John Anster (1793–1867) was Regius Professor of civil law, and poet.
He was born in Charleville, Co. Cork, and educated at Trinity College Dublin from 1814. He converted from Catholicism to the Church of Ireland and was admitted to the bar in 1824. He contributed prose essays in the North British Review and 28 poems to the Amulet in 1826. Eventually he became Regius Professor of Civil Law at TCD, having held office as registrar of the Admiralty Court, from 1837. 
In Blackwood's Magazine for June, 1820, Anster published fragments of a translation of Goethe's Faust, and reprinted in England and America. He published the first part in 1835 as Faust: A Dramatic Mystery. The second part appeared in 1864.
- Ode to Fancy, with Other Poems (Dublin: Milliken 1815)
- Lines on the Death of Her Royal Highness the Princess Charlotte of Wales (Dublin: R. Milliken; London: Longman 1818)
- Poems with Some Translations from the German (Dublin: R. Milliken; London: Cadell & Davies; Edinburgh: Blackwood 1819)
- Goethe’s Faust (1820)
- Xeniola (1824)
- Faust (London: Harrap 1925)
- Faustus: A Dramatic Mystery; The Bride of Connth; The First Walpurgis Night, ‘translated by J.A.’ (London: Longman 1835)
- Xeniola: Poems including Translations from Schiller and de la Motte-Fouqué (Dublin: R. Milliken 1837)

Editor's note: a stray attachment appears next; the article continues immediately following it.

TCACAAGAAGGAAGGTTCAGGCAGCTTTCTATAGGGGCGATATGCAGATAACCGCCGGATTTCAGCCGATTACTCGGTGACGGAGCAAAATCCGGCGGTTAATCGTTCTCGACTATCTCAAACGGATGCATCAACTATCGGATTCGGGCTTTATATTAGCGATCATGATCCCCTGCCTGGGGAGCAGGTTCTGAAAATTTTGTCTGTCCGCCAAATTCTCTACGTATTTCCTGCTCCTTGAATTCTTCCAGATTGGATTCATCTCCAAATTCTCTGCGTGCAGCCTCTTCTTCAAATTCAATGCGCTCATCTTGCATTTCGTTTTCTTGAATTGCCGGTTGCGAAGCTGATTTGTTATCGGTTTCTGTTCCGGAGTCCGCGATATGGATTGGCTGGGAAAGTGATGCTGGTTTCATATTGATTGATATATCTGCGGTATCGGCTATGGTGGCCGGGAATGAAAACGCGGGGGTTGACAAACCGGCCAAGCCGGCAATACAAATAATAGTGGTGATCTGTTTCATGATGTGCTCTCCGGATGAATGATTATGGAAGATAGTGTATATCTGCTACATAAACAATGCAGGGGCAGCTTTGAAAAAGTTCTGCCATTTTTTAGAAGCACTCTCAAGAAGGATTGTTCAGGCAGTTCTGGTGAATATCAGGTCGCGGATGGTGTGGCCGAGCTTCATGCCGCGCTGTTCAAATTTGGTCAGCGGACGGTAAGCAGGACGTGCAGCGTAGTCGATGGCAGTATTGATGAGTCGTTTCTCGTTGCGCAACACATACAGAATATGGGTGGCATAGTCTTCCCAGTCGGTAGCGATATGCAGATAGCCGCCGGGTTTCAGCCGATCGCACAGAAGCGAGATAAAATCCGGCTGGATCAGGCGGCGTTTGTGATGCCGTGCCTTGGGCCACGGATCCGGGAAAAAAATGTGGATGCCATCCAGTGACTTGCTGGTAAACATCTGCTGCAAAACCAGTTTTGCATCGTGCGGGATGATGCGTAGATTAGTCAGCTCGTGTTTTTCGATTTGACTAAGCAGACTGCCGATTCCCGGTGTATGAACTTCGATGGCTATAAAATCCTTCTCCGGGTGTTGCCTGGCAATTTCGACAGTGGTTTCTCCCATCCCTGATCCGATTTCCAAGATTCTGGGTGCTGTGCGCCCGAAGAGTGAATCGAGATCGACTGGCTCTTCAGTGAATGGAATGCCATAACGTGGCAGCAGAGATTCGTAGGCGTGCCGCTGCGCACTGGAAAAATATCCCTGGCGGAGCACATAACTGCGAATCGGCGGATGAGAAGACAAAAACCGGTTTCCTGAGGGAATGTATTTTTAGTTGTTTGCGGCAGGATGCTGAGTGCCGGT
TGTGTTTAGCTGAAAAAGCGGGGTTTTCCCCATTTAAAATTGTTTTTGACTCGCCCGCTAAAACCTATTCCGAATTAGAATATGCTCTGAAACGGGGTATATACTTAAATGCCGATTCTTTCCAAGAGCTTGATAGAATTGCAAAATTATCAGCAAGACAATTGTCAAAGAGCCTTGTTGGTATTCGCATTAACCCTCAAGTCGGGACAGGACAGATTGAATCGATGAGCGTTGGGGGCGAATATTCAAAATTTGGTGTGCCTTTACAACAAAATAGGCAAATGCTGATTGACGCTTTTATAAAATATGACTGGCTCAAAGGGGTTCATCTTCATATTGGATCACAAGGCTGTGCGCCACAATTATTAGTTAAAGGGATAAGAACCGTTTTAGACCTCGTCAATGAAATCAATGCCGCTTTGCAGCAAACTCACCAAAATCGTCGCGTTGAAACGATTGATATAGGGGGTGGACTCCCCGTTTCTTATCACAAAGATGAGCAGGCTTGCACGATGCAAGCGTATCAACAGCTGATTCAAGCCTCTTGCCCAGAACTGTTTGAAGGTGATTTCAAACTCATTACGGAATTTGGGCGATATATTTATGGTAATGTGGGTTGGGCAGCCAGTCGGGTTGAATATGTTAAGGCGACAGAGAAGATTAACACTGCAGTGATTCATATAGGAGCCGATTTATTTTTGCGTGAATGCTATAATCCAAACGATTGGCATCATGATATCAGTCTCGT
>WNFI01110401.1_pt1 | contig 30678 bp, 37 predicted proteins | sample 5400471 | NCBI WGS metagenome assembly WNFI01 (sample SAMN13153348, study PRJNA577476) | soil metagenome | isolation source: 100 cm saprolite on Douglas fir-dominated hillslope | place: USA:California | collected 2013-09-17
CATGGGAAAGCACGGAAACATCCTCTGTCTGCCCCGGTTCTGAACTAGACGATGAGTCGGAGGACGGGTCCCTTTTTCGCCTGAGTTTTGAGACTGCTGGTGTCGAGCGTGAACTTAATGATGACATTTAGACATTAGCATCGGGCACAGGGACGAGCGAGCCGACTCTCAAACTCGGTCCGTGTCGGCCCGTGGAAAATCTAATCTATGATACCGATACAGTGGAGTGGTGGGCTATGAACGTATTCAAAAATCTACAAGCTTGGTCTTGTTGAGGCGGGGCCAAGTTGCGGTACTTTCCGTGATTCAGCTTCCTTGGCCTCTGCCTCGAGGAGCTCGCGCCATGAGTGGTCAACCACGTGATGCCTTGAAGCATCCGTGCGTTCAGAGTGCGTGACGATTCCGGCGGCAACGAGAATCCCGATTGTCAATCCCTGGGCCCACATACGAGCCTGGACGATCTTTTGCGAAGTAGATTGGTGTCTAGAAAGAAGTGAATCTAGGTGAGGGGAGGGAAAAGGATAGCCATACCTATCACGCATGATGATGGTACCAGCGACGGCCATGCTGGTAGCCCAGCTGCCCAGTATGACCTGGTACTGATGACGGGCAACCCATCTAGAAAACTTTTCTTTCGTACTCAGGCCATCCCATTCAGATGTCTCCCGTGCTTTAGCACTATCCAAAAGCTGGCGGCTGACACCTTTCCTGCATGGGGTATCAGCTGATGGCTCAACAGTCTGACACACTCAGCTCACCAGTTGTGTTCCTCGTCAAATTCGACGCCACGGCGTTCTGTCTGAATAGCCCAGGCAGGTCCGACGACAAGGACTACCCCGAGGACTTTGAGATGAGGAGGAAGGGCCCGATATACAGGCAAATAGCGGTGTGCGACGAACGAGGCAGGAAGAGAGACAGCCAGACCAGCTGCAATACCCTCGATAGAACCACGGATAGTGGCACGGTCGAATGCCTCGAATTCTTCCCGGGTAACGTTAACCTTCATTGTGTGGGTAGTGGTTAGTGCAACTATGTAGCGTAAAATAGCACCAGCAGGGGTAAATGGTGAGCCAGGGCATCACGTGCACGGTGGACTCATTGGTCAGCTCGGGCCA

- The Fairy Child in the Ballad Poetry of Ireland, Charles Gavan Duffy, ed.(1845)
- Introductory Lecture on the Study of the Roman Civil Law (Dublin: Hodges & Smith 1850)
- Schiller, Dublin University Magazine, Vol. VII, No. 37 (Jan. 1856)
- Faustus: The Second Part, from the German of Goethe (London: Longman 1864)
- German Literature at the Close of the Last Century and the Commencement of the Present, in Afternoon Lectures on Literature and Art (Dublin: Hodges & Smith; London: Bell & Daldy 1864), pp. 151–95.
- Dowden, Edward (1885). Stephen, Leslie (ed.). Dictionary of National Biography. 2. London: Smith, Elder & Co. . In
- Dowden, Edward; Pease-Watkin, Catherine. "Anster, John (1793–1867)". Oxford Dictionary of National Biography (online ed.). Oxford University Press. doi:10.1093/ref:odnb/578. (Subscription or UK public library membership required.)